Missed Payment Deadlines?
If you owe the IRS money, it will start penalizing you for every month you continue to owe, at a rate of 0.5 percent per month, for a maximum of 25 percent after fifty months. This stacks with the 5 percent penalty on tax returns with a minor deduction – meaning, if you both owe the IRS money for fifty months and fail to file your return in less than five months, your penalty will cap out at a total of 47.5 percent of your tax liability. This is still a massive chunk!
Again, interest shouldn’t be forgotten. Failing to pay off your debt means it grows at a significant rate. However, your first priority should always be filing your late tax returns. Even if you still owe the IRS money and cannot afford to pay, filing a corrected return is essentially free – you need to print out a few forms and mail them – and it is a prerequisite for any payment plan. In other words, the IRS won’t let you pay back your debt if your tax returns are not up-to-date. Don’t forget this!
Paying Off Your Debt – Don’t Get Scammed!
Once you’re ready to deal with your tax delinquency, it’s time to talk to the IRS. First things first – if you have been approached by anyone pretending to be the IRS asking for money directly, whether over the phone or online, be wary. The IRS will only accept digital money through the Electronic Federal Tax Payment System (EFTPS).
Even debt collection agencies hired by the IRS – which are few and far between – are only allowed to redirect tardy taxpayers towards the EFTPS and can never directly demand money on behalf of the government. Don’t get scammed! Call the IRS directly via a hotline to figure out your next steps for a payment plan, or log into your taxpayer account on the secured .gov website and get started on a payment plan there.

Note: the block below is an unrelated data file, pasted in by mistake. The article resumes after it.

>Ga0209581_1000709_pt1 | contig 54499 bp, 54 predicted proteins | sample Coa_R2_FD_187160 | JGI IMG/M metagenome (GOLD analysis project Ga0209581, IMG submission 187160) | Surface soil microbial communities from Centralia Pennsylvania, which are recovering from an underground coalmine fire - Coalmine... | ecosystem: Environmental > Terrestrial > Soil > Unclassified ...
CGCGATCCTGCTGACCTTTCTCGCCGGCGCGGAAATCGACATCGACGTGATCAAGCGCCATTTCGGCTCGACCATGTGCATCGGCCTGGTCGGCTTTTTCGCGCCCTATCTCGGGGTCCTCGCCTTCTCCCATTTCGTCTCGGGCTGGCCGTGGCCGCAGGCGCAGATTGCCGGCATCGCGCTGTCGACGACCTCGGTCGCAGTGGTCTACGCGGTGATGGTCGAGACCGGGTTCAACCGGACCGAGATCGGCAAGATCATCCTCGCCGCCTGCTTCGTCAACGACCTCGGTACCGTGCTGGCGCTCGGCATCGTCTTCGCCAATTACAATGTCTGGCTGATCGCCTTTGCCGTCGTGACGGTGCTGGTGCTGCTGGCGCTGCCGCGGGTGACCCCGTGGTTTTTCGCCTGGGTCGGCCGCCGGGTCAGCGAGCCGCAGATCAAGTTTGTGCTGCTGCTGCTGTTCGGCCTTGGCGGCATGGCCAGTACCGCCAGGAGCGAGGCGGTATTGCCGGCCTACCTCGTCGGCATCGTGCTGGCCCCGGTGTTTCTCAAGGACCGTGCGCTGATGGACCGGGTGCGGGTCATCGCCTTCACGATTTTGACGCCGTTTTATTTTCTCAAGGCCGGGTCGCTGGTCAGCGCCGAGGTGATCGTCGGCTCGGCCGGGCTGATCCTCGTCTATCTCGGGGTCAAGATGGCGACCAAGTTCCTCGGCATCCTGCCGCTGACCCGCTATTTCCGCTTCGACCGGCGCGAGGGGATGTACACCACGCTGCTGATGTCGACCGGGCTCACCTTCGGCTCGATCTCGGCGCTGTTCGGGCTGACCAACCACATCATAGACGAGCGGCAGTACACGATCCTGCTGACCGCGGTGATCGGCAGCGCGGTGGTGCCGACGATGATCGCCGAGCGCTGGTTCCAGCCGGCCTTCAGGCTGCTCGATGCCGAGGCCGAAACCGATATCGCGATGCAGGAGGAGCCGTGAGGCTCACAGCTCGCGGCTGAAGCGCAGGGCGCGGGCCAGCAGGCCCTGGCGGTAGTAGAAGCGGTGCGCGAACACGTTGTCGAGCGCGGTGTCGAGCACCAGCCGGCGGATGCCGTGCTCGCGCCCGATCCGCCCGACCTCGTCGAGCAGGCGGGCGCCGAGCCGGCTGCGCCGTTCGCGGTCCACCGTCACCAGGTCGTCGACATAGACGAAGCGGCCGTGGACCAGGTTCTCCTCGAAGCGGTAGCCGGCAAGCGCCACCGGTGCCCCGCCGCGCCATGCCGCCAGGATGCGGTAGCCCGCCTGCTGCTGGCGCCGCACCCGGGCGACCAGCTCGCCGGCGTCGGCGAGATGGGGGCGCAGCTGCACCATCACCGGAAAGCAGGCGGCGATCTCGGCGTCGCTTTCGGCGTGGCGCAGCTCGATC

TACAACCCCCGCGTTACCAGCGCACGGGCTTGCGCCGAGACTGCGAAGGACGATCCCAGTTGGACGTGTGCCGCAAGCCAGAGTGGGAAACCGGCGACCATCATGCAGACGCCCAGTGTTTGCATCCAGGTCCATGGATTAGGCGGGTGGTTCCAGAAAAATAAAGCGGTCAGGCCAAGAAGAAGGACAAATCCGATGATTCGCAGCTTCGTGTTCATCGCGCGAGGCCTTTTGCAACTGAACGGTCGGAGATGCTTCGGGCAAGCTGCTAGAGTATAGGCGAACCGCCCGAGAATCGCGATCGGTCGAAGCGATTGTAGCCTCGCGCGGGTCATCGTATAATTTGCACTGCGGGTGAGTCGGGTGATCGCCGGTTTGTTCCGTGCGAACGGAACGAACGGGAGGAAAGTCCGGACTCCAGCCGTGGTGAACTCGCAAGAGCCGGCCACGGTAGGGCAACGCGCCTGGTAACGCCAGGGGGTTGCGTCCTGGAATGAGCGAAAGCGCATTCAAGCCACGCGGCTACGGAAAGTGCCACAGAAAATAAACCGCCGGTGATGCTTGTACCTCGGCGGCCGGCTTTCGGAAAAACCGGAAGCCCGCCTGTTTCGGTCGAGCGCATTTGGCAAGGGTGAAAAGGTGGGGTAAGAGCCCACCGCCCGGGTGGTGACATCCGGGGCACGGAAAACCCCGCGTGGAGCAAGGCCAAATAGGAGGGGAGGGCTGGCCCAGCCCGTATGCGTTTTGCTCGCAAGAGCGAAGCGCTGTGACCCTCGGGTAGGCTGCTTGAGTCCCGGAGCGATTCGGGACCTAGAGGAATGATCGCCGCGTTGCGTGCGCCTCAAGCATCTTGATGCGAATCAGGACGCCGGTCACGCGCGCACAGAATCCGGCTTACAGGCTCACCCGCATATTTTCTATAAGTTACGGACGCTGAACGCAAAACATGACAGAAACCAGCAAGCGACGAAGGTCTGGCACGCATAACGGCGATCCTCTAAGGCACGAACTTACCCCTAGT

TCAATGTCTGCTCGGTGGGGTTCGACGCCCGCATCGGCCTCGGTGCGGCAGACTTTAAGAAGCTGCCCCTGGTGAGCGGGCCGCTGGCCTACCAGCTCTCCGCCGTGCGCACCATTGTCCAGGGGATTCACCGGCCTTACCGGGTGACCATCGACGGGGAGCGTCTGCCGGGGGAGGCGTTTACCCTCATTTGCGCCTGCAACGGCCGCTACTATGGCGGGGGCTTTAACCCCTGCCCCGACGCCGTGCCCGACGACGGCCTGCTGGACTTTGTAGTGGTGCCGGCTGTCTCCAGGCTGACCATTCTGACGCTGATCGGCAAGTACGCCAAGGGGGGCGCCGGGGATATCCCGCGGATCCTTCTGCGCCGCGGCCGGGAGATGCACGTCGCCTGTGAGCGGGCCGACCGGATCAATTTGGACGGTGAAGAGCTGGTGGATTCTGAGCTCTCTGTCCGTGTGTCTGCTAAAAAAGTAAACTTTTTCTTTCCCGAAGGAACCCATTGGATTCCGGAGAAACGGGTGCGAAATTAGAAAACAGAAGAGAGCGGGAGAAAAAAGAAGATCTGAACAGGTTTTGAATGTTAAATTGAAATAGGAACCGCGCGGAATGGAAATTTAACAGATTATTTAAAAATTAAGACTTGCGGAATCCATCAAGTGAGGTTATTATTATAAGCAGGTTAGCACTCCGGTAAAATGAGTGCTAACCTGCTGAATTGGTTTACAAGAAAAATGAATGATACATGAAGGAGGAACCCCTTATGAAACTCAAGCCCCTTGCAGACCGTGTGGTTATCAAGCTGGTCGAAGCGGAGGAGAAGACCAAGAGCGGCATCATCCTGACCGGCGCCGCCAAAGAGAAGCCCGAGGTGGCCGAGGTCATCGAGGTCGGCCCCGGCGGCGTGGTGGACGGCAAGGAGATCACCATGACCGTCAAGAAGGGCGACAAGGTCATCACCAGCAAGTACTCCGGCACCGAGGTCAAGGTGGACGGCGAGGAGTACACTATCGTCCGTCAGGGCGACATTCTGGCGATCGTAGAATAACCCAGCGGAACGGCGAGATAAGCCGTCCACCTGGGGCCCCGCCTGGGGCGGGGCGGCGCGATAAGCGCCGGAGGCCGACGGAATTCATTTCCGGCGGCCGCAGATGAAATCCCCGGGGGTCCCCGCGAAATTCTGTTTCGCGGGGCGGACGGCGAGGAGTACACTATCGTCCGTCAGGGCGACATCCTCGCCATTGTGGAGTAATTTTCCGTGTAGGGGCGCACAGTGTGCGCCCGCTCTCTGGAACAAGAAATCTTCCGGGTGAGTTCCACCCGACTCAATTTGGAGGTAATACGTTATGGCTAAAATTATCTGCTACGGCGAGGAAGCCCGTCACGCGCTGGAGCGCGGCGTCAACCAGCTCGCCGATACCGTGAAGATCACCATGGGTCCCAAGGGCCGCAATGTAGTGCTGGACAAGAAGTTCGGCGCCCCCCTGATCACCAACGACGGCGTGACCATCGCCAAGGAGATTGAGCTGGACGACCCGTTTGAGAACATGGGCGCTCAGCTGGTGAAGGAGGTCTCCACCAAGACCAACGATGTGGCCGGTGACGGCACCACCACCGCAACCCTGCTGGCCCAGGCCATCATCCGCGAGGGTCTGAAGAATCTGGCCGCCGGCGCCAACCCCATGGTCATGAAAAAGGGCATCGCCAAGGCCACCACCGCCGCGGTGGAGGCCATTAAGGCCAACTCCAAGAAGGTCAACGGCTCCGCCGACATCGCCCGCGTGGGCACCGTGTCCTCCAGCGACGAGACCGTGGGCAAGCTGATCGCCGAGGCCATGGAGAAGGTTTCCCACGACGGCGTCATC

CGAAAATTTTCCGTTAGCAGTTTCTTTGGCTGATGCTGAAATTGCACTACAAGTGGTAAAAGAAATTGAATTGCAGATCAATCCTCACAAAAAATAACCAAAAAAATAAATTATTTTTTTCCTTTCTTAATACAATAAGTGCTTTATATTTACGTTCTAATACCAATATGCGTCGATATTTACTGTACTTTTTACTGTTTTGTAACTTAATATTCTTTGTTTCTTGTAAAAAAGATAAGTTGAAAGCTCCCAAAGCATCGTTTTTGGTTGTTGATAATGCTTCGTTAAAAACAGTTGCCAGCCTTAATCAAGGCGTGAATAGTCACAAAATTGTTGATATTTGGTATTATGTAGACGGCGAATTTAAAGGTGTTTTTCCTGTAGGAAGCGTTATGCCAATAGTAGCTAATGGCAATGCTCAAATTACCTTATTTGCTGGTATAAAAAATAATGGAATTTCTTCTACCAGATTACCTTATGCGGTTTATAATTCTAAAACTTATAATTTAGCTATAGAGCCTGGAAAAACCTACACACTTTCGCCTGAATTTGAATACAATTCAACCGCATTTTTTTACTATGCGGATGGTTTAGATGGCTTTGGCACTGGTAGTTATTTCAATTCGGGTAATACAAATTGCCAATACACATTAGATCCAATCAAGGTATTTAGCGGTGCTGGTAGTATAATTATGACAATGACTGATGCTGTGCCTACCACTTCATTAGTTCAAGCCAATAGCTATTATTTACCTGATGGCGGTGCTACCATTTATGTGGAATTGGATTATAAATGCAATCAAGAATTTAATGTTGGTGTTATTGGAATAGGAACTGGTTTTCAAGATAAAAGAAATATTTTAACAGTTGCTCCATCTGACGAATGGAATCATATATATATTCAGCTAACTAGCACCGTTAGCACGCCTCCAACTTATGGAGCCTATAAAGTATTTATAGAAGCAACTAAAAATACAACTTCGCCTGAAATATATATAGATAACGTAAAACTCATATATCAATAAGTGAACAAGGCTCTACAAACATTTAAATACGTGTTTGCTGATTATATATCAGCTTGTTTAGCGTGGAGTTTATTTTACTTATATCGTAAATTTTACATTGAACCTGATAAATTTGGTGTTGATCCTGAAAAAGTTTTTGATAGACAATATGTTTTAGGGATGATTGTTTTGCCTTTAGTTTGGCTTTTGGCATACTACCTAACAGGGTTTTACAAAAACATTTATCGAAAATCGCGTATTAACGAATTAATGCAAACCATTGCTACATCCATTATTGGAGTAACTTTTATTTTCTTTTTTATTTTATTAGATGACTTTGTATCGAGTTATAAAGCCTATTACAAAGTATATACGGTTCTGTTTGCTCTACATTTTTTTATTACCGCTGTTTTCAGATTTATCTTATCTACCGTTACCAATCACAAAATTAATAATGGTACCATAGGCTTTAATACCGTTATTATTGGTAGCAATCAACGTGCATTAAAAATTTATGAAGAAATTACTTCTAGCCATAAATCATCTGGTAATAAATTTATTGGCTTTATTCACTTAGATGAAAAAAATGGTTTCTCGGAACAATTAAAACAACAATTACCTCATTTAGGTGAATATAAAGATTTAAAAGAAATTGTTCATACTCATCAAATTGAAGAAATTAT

Understanding Liens and Levies
If you fail to pay for long enough, the IRS will publicly notice a federal tax lien. This is a legal claim on all your accounts and property until your debt is paid off or other conditions are met to justify the lien’s release. Liens effectively bar you from seeking financing by prioritizing the IRS as a top creditor and keeping you from liquifying any assets without first paying off your debt. If the lien is ignored long enough, or you still owe money and aren’t in a payment plan, the IRS can resort to levies.
Levies are physical claims of assets or property or a portion of every paycheck (withheld through a levy agreement by your employer). At this point, the IRS can continue to levy your belongings until you are close to financial distress, at which point they must stop. The IRS cannot continue to draw blood from a stone and cannot force taxpayers in financial trouble to satisfy a tax debt with money they do not have. If your situation is dire, the IRS may flag you as non-collectible until it improves.
If you cannot afford a conventional payment plan but are still capable of generating income, you might want to consider an offer in compromise. Do not approach this idea lightly – the IRS only considers offers in compromise in cases where taxpayers cannot fully pay off their debt with their current earnings, even in 72 monthly installments. Always consult a tax professional before engaging with the IRS, especially if you intend to start a payment plan or seek a compromise.